What if it was 100% focused on your story world and building out the mega habitrail for your readers?

WW Email 14 Picture 1

Having a platform where a potential reader can learn why your storytelling is interesting and go from being risk-averse to eager to learn more is the secret sauce.

This turns your website into a passive lead generation system powered by rich content that drives organic search.

There is an 80/20 rule to all of this…


Your audience

WW Email 14 Picture 2

Most of your audience will be unknown (80%), while 20% will be across a spectrum of interested to fully engaged.


Could you use your engaged audience as a proxy for how big your interested yet unknown audience is?


I don’t see why not.


That 20% can be a very vocal minority for your brand.


Do you give them a place to find those like themselves?


Seeing there are others interested in advocating your brand creates more enthusiasm.


In Advantage, I talk about the carpenter ant colonies of New Mexico.


Insect colonies may seem weird and unrelated to bookselling. Still, I’m fascinated by how the colony acts as an organism and that the communication and roles are all driven by behavior and simple chemical signals.


It’s the chemical trails and behaviors of individual ants that trigger the colony.


When enough scouts return to the colony, then the foragers go out to forage. Stop the scouts from returning, and the foragers will not leave.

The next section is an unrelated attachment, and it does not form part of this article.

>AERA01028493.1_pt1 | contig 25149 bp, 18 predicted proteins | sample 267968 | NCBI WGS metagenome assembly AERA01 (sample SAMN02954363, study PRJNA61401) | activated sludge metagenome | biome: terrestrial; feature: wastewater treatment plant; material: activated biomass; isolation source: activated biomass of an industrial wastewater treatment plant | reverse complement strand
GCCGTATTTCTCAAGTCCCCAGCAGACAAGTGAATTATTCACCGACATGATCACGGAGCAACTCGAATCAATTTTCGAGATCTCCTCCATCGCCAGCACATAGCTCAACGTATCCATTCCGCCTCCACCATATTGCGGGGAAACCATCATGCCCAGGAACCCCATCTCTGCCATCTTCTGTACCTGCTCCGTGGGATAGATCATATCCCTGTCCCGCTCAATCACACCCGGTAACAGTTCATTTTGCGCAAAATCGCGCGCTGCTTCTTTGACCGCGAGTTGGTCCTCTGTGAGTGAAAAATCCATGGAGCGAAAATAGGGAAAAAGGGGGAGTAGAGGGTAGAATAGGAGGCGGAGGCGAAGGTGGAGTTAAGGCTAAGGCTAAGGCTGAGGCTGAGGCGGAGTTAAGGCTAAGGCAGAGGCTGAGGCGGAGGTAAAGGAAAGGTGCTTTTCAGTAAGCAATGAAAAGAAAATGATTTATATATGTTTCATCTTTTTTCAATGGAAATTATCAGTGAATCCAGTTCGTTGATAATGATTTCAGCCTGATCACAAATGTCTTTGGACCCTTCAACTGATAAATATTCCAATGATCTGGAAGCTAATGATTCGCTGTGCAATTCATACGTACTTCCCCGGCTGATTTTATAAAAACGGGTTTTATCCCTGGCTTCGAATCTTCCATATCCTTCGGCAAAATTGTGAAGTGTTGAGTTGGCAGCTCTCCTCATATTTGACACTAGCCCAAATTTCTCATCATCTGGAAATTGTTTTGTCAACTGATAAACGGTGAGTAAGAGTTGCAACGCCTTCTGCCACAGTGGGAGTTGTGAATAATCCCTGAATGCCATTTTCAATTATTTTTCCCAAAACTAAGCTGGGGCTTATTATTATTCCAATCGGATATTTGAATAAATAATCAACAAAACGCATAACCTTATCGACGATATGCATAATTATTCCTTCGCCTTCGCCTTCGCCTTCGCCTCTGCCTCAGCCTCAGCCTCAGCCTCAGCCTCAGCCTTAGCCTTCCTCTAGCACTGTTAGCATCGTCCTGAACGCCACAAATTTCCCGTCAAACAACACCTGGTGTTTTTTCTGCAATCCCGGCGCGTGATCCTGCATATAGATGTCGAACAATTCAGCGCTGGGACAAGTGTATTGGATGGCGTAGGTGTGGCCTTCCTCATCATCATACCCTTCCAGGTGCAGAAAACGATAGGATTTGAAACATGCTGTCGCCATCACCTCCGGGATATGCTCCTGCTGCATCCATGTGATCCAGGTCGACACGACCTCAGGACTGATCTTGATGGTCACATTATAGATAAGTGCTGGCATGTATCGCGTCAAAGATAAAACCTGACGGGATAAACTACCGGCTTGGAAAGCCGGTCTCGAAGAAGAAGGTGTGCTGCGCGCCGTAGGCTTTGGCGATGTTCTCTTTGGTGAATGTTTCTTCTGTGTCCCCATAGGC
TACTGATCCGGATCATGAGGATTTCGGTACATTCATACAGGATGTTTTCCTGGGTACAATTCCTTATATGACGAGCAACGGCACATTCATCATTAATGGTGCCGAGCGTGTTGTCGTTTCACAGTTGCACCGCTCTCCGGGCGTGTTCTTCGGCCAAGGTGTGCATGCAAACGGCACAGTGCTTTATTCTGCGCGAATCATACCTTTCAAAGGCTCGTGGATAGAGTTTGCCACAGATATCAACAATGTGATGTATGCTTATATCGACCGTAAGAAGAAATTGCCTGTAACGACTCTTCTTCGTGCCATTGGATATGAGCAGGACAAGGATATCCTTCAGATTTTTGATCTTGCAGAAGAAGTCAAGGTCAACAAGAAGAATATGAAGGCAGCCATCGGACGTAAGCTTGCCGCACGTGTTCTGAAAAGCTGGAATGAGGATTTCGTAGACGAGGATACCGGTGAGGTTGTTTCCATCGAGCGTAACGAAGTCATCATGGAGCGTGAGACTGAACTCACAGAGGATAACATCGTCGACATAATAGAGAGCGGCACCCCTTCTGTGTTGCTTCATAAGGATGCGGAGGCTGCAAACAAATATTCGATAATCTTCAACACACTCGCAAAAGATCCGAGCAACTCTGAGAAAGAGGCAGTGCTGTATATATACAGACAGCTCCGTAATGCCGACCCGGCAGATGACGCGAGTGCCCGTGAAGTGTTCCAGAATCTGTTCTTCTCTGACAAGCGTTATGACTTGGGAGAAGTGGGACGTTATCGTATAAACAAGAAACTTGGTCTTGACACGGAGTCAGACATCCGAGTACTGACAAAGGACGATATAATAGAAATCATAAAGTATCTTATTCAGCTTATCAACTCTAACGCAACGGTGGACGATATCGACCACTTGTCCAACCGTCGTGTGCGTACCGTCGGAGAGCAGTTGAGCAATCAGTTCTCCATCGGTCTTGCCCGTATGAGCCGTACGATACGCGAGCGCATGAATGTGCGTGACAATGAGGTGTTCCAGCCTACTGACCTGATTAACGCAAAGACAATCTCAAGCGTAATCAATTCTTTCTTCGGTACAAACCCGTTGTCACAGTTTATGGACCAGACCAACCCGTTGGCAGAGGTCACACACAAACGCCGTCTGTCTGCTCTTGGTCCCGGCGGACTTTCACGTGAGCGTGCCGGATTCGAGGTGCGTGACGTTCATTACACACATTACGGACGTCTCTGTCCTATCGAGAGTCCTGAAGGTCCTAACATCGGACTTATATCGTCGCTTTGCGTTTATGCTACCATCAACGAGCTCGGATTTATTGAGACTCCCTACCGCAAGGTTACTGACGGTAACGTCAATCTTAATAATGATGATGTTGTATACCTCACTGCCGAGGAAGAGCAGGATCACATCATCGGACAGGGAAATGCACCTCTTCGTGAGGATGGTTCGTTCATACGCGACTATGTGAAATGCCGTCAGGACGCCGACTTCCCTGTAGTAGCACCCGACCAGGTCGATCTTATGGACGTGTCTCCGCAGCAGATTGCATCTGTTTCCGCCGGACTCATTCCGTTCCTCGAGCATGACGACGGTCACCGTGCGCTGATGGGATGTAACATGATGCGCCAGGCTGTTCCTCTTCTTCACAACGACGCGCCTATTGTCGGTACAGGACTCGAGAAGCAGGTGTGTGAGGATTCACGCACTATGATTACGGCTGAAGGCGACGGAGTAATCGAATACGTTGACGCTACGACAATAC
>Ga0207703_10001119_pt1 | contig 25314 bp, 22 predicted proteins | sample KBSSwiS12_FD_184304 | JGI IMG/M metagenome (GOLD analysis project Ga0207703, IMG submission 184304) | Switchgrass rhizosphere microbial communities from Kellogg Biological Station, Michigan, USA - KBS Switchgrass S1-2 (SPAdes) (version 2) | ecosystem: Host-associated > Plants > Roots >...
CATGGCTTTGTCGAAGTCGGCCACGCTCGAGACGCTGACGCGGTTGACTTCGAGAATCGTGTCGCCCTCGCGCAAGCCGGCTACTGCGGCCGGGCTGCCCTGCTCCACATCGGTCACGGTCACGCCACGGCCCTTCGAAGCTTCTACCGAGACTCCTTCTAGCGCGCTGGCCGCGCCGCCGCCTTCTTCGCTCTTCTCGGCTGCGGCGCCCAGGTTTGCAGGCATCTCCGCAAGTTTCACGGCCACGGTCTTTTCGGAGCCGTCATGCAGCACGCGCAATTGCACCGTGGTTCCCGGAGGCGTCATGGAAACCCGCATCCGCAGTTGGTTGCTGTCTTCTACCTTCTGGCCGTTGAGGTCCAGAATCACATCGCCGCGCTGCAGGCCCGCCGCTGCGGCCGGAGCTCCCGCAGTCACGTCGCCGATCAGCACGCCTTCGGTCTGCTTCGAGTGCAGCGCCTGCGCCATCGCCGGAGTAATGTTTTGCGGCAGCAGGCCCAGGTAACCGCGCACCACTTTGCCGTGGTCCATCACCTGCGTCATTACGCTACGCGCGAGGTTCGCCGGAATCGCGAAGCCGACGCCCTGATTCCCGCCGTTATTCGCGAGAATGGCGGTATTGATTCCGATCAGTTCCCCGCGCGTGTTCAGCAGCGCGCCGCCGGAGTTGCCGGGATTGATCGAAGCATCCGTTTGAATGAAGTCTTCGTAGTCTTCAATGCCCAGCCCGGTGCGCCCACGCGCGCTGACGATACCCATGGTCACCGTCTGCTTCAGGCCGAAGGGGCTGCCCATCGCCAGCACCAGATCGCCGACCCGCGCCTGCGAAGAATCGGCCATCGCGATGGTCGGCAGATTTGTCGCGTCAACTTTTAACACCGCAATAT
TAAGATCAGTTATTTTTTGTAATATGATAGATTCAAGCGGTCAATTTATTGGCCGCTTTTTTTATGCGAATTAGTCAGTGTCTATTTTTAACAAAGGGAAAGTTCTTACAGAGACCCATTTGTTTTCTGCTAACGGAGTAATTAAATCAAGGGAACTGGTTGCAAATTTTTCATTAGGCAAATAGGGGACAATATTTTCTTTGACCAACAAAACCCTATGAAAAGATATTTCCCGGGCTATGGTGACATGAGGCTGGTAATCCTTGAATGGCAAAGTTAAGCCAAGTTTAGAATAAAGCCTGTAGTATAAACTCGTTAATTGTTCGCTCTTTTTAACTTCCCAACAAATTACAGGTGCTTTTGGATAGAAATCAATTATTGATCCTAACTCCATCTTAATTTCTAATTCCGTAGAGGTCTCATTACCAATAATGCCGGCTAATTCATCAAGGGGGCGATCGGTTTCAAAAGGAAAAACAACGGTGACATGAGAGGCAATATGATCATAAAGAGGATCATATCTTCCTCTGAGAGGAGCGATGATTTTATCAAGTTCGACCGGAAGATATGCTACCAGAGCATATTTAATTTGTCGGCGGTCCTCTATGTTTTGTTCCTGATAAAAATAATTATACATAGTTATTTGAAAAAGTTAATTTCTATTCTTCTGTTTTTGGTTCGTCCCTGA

The colony would starve to death.


Drop scout-scented pellets down the ant hole with the right frequency, and the foragers leave.


Think about how you can amplify the voices of your most ardent fans to give them status and pass on the contagion.


Lizards, rats, ants… build your story-world Noah’s Ark.


Build a place where your fans can connect and explore what Facebook promised but then reneged on once they saw what they could do with our attention.


Design a playground where readers move between books, then to your platform and back. Think about what you would want for a community and playground if you were a reader.


Is it a dark labyrinth of mystery, a luscious garden maze?


Never forget, this isn’t about you. If you’re looking to make money from your writing, it’s about the reader.


We are over 30% through this series.


Next week’s email will be a recap and distillation of the ideas I’ve covered so far. I’ll strip out the story and provide more of my chicken scratch sketches to help you understand and implement the ideas.


Then, we’ll press forward with how the macroeconomic forces influence your business.


You won’t want to miss that one…

Read: Review 14 Key Article Takeaways in this Comprehensive Series Recap